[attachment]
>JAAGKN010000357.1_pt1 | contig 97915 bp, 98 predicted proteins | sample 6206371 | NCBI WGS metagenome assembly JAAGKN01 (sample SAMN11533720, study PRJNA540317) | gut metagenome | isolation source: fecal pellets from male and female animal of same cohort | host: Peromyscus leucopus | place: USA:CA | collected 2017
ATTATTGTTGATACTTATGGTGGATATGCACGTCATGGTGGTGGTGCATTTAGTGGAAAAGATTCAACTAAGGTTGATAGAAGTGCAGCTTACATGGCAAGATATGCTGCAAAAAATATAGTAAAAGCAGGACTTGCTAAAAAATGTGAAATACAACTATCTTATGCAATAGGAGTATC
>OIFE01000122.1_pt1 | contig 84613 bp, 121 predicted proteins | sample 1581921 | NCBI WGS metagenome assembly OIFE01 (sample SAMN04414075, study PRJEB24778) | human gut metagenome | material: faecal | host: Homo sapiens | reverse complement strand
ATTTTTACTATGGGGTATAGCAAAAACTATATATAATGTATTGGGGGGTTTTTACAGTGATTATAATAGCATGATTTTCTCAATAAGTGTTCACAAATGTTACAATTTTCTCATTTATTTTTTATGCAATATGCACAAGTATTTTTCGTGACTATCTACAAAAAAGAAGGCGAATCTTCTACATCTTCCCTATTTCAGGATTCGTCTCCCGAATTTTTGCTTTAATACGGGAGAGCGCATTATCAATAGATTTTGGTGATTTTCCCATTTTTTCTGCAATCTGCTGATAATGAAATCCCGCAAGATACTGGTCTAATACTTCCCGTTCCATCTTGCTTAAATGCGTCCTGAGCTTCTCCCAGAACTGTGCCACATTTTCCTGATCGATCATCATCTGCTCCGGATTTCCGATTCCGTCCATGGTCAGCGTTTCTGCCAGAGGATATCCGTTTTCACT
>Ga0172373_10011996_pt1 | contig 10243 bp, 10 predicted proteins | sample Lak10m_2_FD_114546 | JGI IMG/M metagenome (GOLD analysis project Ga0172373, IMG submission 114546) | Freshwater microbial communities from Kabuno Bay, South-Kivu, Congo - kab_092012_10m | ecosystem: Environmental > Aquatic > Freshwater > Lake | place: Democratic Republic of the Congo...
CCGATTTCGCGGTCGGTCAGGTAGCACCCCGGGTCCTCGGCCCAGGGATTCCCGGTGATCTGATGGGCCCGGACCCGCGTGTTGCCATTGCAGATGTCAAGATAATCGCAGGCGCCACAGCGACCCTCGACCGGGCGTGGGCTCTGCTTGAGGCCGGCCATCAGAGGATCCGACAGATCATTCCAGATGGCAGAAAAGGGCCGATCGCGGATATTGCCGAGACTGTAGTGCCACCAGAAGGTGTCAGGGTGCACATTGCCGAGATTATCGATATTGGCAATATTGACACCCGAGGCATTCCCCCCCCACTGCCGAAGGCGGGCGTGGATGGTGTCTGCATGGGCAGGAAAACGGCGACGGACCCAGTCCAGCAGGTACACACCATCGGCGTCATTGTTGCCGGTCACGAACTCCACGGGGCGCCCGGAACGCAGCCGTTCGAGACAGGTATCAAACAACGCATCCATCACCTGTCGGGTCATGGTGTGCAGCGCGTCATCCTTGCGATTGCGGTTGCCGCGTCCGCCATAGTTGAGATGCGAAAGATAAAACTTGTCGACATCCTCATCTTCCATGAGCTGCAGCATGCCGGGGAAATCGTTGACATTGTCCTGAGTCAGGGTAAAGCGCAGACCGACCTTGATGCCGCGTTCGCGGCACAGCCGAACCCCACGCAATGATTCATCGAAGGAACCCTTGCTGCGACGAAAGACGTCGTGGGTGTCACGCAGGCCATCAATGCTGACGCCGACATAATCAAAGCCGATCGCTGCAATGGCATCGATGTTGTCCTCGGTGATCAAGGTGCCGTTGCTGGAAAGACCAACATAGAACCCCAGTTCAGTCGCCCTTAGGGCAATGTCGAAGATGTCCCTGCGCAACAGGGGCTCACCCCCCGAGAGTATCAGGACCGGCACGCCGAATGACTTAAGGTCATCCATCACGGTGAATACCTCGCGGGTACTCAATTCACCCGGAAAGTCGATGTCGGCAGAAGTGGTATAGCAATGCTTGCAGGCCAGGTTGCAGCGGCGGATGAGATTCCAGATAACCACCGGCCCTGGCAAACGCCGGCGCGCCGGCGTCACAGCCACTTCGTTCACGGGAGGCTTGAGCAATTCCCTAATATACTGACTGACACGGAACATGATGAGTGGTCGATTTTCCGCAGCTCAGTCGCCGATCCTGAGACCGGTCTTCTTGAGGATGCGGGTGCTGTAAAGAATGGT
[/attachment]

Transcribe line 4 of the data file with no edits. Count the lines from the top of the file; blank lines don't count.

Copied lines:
ATTTTTACTATGGGGTATAGCAAAAACTATATATAATGTATTGGGGGGTTTTTACAGTGATTATAATAGCATGATTTTCTCAATAAGTGTTCACAAATGTTACAATTTTCTCATTTATTTTTTATGCAATATGCACAAGTATTTTTCGTGACTATCTACAAAAAAGAAGGCGAATCTTCTACATCTTCCCTATTTCAGGATTCGTCTCCCGAATTTTTGCTTTAATACGGGAGAGCGCATTATCAATAGATTTTGGTGATTTTCCCATTTTTTCTGCAATCTGCTGATAATGAAATCCCGCAAGATACTGGTCTAATACTTCCCGTTCCATCTTGCTTAAATGCGTCCTGAGCTTCTCCCAGAACTGTGCCACATTTTCCTGATCGATCATCATCTGCTCCGGATTTCCGATTCCGTCCATGGTCAGCGTTTCTGCCAGAGGATATCCGTTTTCACT